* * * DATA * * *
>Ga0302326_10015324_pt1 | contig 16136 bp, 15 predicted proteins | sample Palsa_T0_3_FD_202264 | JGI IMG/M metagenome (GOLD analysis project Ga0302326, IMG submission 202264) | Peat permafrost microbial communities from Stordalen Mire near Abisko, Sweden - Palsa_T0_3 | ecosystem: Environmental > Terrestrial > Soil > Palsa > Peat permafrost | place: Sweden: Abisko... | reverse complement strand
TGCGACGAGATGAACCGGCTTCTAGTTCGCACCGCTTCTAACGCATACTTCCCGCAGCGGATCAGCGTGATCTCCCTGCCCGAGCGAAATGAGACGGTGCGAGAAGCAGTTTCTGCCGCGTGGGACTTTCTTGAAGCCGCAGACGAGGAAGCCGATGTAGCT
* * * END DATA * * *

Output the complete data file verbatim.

>Ga0302326_10015324_pt1 | contig 16136 bp, 15 predicted proteins | sample Palsa_T0_3_FD_202264 | JGI IMG/M metagenome (GOLD analysis project Ga0302326, IMG submission 202264) | Peat permafrost microbial communities from Stordalen Mire near Abisko, Sweden - Palsa_T0_3 | ecosystem: Environmental > Terrestrial > Soil > Palsa > Peat permafrost | place: Sweden: Abisko... | reverse complement strand
TGCGACGAGATGAACCGGCTTCTAGTTCGCACCGCTTCTAACGCATACTTCCCGCAGCGGATCAGCGTGATCTCCCTGCCCGAGCGAAATGAGACGGTGCGAGAAGCAGTTTCTGCCGCGTGGGACTTTCTTGAAGCCGCAGACGAGGAAGCCGATGTAGCT